We’re always bombarded by how great it is to pursue your passion, etc – but we’ve spoken with enough people to know that it’s not always easy. Overall, would you say things have been easy for you?
Julian: My transition from bandleader to the owner of the entire business in 2014 was an exciting challenge. I think becoming a business owner for the first time is challenging for anyone. However, I was very lucky in the sense that I had already been managing the majority of the band’s day-to-day business during my many years as bandleader. As such, the transition to business owner felt pretty natural and I was prepared for it. I also have an excellent “advisor” in Christianne. She has a mind for business, and is always coming up with new ideas which has been incredibly helpful in terms of helping the company evolve and progress. As a performer in Brick Park, I was always focused on keeping the crowd engaged and the dance floor packed. As the owner of the business, I am also now responsible for ensuring the happiness of our incredibly hard-working musicians and for delivering exceptional customer service to our clients. Weddings are high-stakes events, insofar as our clients expect, and deserve, perfection. After all, it is the biggest day of their lives and they have poured considerable time and resources into their wedding. We may have performed at 500+ weddings, but I never approach weddings as a jaded wedding industry professional. I know how lucky I am to be entrusted with the happiness of our clients during the most important celebration of their lives. It’s truly humbling, and it’s the reason I can say, without reservation, that I love my job.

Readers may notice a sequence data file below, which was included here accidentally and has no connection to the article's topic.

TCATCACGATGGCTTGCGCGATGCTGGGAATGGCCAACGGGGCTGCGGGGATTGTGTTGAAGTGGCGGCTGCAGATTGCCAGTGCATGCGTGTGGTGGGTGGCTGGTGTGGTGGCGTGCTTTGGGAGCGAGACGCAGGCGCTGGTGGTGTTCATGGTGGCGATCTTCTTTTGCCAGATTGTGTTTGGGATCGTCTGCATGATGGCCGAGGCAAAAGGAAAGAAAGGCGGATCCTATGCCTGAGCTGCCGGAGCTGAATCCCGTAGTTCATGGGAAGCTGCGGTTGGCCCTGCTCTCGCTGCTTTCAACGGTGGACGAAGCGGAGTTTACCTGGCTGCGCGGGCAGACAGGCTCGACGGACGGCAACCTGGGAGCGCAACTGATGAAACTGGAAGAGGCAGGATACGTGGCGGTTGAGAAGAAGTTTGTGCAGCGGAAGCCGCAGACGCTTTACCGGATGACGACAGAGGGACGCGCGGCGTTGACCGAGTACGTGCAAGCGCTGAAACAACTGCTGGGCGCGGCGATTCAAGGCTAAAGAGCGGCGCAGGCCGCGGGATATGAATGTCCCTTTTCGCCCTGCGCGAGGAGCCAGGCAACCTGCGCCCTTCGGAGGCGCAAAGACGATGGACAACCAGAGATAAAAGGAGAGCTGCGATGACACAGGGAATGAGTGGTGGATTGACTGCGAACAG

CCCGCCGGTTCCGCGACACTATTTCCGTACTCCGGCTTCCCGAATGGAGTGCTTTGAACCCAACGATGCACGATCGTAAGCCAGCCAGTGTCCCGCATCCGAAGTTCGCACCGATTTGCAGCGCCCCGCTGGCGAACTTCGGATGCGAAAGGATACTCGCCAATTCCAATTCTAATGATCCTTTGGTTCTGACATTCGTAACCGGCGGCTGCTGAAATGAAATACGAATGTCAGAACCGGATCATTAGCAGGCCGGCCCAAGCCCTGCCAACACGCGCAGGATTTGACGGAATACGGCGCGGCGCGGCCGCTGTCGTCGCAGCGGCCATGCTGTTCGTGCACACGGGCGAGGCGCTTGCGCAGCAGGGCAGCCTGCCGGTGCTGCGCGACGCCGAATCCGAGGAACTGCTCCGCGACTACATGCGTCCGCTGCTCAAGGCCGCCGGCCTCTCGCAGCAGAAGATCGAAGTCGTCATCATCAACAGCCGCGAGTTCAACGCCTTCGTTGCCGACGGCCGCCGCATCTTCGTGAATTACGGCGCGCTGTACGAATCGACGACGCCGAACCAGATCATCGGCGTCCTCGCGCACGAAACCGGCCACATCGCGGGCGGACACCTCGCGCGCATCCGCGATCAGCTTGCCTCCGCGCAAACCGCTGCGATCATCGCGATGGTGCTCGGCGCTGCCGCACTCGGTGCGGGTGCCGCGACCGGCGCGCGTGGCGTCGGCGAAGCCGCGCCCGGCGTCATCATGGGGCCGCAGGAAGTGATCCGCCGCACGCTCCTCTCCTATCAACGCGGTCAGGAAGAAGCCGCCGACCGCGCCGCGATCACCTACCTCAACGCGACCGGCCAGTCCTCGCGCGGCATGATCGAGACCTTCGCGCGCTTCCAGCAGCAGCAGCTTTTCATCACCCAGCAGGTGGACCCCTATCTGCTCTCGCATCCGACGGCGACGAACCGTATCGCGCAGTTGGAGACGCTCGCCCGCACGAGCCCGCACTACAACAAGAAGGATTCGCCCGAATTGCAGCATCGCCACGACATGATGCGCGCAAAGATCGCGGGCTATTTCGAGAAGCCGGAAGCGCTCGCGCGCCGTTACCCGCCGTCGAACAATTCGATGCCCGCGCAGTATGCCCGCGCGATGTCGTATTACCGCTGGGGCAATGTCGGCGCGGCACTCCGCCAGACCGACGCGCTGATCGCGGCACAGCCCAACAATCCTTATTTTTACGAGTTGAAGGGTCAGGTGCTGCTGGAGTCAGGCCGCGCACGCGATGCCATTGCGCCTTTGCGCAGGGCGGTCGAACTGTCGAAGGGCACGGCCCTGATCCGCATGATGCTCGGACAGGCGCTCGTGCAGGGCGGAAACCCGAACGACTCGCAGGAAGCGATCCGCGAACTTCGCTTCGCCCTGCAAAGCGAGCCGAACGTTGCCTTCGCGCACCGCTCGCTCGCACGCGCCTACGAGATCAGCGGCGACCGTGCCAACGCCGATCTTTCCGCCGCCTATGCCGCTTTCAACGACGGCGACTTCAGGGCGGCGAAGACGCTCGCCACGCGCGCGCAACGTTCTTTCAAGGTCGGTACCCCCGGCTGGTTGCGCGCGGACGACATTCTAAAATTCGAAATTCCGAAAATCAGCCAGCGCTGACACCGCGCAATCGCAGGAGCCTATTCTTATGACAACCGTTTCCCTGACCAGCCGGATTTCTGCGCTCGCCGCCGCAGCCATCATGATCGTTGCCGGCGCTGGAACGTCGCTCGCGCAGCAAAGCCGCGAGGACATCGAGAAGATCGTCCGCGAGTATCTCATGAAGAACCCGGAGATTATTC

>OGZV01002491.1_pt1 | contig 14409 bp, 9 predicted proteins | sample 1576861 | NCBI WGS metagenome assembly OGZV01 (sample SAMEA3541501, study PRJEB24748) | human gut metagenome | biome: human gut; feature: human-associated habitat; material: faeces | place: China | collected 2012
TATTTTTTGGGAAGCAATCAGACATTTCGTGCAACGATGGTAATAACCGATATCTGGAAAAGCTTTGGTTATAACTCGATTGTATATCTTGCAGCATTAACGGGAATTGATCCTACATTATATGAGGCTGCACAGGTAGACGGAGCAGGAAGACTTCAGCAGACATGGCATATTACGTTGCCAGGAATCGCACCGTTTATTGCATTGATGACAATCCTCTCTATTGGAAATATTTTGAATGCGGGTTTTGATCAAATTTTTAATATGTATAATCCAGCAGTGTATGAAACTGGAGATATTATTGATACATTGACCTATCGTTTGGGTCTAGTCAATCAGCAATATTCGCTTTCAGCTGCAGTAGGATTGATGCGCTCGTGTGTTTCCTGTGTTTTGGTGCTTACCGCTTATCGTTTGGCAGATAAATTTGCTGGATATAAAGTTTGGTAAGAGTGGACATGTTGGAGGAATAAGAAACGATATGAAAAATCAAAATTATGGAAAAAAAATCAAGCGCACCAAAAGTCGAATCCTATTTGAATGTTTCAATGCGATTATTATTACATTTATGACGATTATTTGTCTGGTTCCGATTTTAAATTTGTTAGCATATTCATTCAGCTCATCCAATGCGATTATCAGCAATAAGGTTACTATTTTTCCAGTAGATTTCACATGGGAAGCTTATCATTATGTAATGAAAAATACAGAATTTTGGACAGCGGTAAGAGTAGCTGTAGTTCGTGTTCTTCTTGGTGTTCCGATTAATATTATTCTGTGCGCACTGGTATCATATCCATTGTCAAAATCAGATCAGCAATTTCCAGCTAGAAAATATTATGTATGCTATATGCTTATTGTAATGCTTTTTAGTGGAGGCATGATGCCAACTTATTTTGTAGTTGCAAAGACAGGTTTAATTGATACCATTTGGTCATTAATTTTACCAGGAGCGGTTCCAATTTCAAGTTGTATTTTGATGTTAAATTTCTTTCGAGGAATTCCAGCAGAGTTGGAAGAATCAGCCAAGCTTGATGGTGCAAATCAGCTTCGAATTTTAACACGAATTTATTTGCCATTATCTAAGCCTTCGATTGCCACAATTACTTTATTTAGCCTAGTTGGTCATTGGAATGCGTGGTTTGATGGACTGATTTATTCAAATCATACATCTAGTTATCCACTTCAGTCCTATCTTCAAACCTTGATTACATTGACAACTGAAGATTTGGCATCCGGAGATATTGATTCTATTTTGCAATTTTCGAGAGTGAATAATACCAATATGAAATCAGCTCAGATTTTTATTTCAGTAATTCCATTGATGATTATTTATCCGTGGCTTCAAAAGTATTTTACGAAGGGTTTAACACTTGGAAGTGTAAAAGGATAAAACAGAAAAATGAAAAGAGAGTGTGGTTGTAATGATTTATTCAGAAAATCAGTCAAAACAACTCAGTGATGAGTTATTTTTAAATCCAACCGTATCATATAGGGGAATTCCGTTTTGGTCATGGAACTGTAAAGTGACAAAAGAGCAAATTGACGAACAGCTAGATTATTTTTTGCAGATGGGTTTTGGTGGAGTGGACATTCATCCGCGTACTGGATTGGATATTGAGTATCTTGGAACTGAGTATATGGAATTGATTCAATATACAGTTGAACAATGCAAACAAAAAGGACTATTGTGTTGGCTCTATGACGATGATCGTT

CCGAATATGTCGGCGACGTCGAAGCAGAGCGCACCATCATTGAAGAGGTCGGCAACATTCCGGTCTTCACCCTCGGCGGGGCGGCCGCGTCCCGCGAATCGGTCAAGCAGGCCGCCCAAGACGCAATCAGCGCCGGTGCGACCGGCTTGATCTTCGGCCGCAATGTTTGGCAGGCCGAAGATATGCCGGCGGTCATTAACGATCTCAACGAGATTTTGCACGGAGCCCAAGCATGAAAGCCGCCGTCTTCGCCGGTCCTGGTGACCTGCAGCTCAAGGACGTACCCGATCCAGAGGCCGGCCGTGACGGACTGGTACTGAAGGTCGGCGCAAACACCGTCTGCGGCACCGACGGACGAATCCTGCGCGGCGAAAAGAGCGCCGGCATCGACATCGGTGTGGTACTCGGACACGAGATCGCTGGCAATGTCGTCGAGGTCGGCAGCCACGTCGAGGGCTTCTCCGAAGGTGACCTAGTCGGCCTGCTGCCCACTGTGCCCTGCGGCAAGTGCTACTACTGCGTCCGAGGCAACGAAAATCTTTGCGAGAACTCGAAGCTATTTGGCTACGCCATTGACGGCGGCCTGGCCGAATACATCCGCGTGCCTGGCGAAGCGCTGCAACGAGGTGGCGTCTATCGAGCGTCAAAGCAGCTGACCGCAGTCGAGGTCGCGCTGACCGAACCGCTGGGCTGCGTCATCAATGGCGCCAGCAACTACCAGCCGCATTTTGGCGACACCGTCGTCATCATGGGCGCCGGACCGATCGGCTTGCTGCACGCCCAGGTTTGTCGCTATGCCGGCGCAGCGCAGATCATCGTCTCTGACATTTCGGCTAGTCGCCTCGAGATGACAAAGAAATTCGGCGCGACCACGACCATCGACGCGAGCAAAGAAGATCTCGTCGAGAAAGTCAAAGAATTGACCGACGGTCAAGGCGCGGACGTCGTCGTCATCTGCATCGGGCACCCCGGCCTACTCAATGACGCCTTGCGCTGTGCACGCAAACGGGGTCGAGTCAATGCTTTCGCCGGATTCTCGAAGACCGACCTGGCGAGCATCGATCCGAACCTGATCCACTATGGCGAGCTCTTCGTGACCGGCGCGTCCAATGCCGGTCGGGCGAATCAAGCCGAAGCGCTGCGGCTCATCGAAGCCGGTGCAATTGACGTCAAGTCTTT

We’d love to hear more about your business.
Christianne: We are a Boston-based wedding entertainment company with a focus on live music. We provide our clients with the option of a 4 to 7+ piece live band, along with professional DJ services and uplighting. We’re known for being one of the very first non-traditional, modern wedding bands in Boston. We started doing weddings in 2005, most wedding bands were very traditional and, frankly, a bit outdated. We offered couples something completely new and different: an extremely lively, entertaining show with a focus on modern music with some throwback hits woven in. A lot of clients have described their wedding with us like being at a private rock concert. We encourage a lot of crowd participation in an organic way, rather than forced through awkward line dances. We’re the antithesis of a stereotypical, cheesy wedding band (a la Adam Sandler in the wedding singer). We know how to get the party going and keep the dance floor packed with people of all ages. If we can get the flower girl to rock out to AC/DC, and the grandparents to get down to Bruno Bars, then we’ve done our job. Making sure that every single guest dances more than they ever have in their lives–that’s definitely our “thing.”
What were you like growing up?